Archive | December, 2004

Season’s Greetings 2004

Posted on 24 December 2004 by Demian Turner

Just a quite note of thanks to all readers for their interest, support and contributions over the last year, and wishes for a Merry Christmas/Season’s Greetings 2004.

I’ve put up a 0.4.0 pre-release for the Seagull project, check out the changelog and download it here.  Main changes for this release are decent Oracle integration and support, refactoring of many core libs, improved installer, a few new modules and improved article management – enjoy!

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Where’s My Perfect CMS?

Posted on 22 December 2004 by Demian Turner

Scott Goodwin, Mr., has a good article out recently though I can’t tell from when because his CMS, Mambo, apparently doesn’t date articles.

The article starts by identifying the 3 target types of users:

  • End users – who just want to be able to do what they want to do
  • Site administrators – who just want to be able to do what they need to do; and
  • Site installers and programmers – who just want things to work.

then moves on to define what the perfect CMS would comprise:

My "perfect" CMS would make it as easy for users to do stuff as I want to make it for them. It would never make them go "Huh?"

My "perfect" CMS would have a good README file, so that I know how
the database is supposed to e set up, where the files need to go, which
ones need special access setting, and where all of the default settings

My "perfect" CMS would let me do all of the the admin tasks with no
idea of what code is hidden in the background. It would give me
complete flexibility in my entire configuration. It would let me enable
and disable features and functions easily. It would get stuff out of my
way that I’m not using.

My "perfect" CMS the code would have comments. Code blocks would
have explanations in them, so I can find out what each one is supposed
to do. There’d be a description in each module that gives concise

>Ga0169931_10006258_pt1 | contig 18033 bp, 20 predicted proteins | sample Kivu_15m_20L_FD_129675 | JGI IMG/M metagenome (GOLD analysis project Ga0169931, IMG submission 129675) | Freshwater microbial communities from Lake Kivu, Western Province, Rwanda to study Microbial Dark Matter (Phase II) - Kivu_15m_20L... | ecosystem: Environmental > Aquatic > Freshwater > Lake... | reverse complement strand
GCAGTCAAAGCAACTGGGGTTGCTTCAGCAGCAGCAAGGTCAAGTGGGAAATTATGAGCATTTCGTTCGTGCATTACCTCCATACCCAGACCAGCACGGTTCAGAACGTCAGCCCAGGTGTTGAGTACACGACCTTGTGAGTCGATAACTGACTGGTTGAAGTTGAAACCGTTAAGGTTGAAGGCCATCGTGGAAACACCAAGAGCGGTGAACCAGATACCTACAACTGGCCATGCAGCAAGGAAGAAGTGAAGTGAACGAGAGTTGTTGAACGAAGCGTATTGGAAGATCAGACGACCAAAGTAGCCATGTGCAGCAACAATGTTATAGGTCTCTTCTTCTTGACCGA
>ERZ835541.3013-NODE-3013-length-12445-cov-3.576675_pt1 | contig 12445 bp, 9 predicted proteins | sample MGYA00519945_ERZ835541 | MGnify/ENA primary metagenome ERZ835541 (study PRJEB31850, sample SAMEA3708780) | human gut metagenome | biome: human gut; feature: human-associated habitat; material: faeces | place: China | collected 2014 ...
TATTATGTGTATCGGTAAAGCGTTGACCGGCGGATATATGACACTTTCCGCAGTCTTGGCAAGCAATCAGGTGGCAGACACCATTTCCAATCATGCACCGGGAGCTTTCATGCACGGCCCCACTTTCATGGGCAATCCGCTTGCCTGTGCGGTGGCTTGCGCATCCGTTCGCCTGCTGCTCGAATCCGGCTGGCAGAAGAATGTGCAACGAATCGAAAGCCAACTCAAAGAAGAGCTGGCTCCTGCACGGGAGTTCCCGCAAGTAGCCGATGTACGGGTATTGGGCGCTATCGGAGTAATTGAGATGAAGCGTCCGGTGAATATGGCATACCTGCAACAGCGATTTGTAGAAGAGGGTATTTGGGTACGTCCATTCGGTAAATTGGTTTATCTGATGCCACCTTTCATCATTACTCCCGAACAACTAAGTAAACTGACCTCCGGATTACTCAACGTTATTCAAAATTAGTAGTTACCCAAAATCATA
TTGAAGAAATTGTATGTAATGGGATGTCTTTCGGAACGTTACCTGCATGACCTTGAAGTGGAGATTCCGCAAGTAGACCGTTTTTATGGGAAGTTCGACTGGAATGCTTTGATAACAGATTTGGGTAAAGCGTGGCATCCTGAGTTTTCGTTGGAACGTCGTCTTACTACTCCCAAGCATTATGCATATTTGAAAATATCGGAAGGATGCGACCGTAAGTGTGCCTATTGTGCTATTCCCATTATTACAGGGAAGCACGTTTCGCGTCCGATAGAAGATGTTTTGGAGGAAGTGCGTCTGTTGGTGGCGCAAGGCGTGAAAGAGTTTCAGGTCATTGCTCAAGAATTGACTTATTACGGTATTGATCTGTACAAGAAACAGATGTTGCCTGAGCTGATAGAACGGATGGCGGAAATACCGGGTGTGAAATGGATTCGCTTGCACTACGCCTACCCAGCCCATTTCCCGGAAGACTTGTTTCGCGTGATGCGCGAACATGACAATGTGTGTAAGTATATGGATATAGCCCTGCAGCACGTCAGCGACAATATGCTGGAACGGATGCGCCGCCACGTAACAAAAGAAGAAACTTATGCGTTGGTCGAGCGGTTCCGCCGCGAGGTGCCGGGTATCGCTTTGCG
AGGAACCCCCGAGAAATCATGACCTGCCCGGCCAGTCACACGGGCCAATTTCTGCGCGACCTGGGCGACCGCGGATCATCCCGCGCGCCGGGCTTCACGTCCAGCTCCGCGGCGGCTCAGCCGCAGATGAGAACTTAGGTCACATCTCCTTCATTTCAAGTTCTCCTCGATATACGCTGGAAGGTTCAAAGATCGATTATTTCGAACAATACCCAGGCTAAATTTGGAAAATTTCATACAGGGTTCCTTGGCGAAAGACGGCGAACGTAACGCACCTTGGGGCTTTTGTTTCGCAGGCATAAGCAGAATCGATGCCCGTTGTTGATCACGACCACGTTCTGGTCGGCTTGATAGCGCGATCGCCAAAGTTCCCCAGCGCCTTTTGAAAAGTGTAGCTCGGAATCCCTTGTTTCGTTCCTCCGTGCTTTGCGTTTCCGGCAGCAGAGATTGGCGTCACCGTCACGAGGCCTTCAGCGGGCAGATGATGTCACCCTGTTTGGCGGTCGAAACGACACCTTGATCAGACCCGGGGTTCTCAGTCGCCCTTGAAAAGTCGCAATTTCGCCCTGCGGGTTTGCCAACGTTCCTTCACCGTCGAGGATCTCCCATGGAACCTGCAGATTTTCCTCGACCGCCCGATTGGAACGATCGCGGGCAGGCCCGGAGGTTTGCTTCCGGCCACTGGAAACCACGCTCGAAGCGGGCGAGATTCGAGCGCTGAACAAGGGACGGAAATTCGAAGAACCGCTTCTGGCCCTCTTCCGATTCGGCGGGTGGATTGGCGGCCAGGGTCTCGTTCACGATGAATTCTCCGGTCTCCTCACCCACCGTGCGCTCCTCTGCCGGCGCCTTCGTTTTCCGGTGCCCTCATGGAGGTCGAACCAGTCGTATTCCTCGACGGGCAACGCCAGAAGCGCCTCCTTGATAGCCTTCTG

descriptions of the module functions, what they do, what they expect to
get passed, and what they pass back. There’s be html comments embedded
in each module’s output, so that I can look at a page source and see
which part of each page is getting written by which module, and where I
can find debugging information and error messages Would it increase the
page size? Sure – a bit. Would it make it easier for me to
troubleshoot, modify and customize things? Sure – a lot.

Keep in mind that Scott’s point is view is quite unique in that he has literally tried, tested and installed hundreds of PHP CMSs, just look at his site for proof – a luxury few of us can afford.

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Profiling your Apps with Xdebug and KCachegrind

Posted on 22 December 2004 by Demian Turner

A great way to fine tune the performance of your application is to profile it with Xdebug. When configured correctly, Xdebug will output trace files like ‘cachegrind.out.2193401842’ which you can then run through a profiling visualisation app like KCachegrind. Graphical output typically looks like this and this and will detail the number of bytes of RAM consumed by each method in your code, as well as milliseconds spent, helping you isolate bottlenecks.

There are a number of steps you’ll need to take to setup your environment before you can use these tools – if you’re running Windows, forget it, you will need a Linux flavour – the following configuration worked for Fedora Core 2.

Installing Xdebug

This is the easy part, this will give you version 2.0:

pear install xdebug

Installing KCachegrind